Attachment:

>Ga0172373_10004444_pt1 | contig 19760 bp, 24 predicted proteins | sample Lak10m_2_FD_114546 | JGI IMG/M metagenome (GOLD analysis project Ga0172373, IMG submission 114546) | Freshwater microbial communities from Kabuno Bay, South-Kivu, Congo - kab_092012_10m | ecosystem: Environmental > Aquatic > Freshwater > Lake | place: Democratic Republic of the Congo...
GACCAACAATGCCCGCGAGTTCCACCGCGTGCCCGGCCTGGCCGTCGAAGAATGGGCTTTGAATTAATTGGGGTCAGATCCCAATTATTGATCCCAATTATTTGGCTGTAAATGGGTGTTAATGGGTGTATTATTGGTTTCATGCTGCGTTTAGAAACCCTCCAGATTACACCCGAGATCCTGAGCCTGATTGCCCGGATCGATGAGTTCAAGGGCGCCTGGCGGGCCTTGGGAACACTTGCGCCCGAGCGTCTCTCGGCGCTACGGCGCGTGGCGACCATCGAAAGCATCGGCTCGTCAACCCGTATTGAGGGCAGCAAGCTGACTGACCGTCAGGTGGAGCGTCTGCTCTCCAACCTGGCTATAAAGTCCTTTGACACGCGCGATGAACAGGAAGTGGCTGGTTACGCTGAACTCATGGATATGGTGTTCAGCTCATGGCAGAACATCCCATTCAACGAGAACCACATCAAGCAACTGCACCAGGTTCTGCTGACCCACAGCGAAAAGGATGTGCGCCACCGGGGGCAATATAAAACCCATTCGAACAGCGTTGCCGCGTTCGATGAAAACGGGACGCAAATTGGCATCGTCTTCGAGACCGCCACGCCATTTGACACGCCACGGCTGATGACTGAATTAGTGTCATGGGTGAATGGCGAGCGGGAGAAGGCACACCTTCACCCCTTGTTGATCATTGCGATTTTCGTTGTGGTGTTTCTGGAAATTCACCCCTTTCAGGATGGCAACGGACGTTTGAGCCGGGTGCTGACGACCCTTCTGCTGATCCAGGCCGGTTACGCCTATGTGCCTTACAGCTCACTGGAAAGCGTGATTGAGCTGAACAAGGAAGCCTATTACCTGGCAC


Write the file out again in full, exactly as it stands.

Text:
>Ga0172373_10004444_pt1 | contig 19760 bp, 24 predicted proteins | sample Lak10m_2_FD_114546 | JGI IMG/M metagenome (GOLD analysis project Ga0172373, IMG submission 114546) | Freshwater microbial communities from Kabuno Bay, South-Kivu, Congo - kab_092012_10m | ecosystem: Environmental > Aquatic > Freshwater > Lake | place: Democratic Republic of the Congo...
GACCAACAATGCCCGCGAGTTCCACCGCGTGCCCGGCCTGGCCGTCGAAGAATGGGCTTTGAATTAATTGGGGTCAGATCCCAATTATTGATCCCAATTATTTGGCTGTAAATGGGTGTTAATGGGTGTATTATTGGTTTCATGCTGCGTTTAGAAACCCTCCAGATTACACCCGAGATCCTGAGCCTGATTGCCCGGATCGATGAGTTCAAGGGCGCCTGGCGGGCCTTGGGAACACTTGCGCCCGAGCGTCTCTCGGCGCTACGGCGCGTGGCGACCATCGAAAGCATCGGCTCGTCAACCCGTATTGAGGGCAGCAAGCTGACTGACCGTCAGGTGGAGCGTCTGCTCTCCAACCTGGCTATAAAGTCCTTTGACACGCGCGATGAACAGGAAGTGGCTGGTTACGCTGAACTCATGGATATGGTGTTCAGCTCATGGCAGAACATCCCATTCAACGAGAACCACATCAAGCAACTGCACCAGGTTCTGCTGACCCACAGCGAAAAGGATGTGCGCCACCGGGGGCAATATAAAACCCATTCGAACAGCGTTGCCGCGTTCGATGAAAACGGGACGCAAATTGGCATCGTCTTCGAGACCGCCACGCCATTTGACACGCCACGGCTGATGACTGAATTAGTGTCATGGGTGAATGGCGAGCGGGAGAAGGCACACCTTCACCCCTTGTTGATCATTGCGATTTTCGTTGTGGTGTTTCTGGAAATTCACCCCTTTCAGGATGGCAACGGACGTTTGAGCCGGGTGCTGACGACCCTTCTGCTGATCCAGGCCGGTTACGCCTATGTGCCTTACAGCTCACTGGAAAGCGTGATTGAGCTGAACAAGGAAGCCTATTACCTGGCAC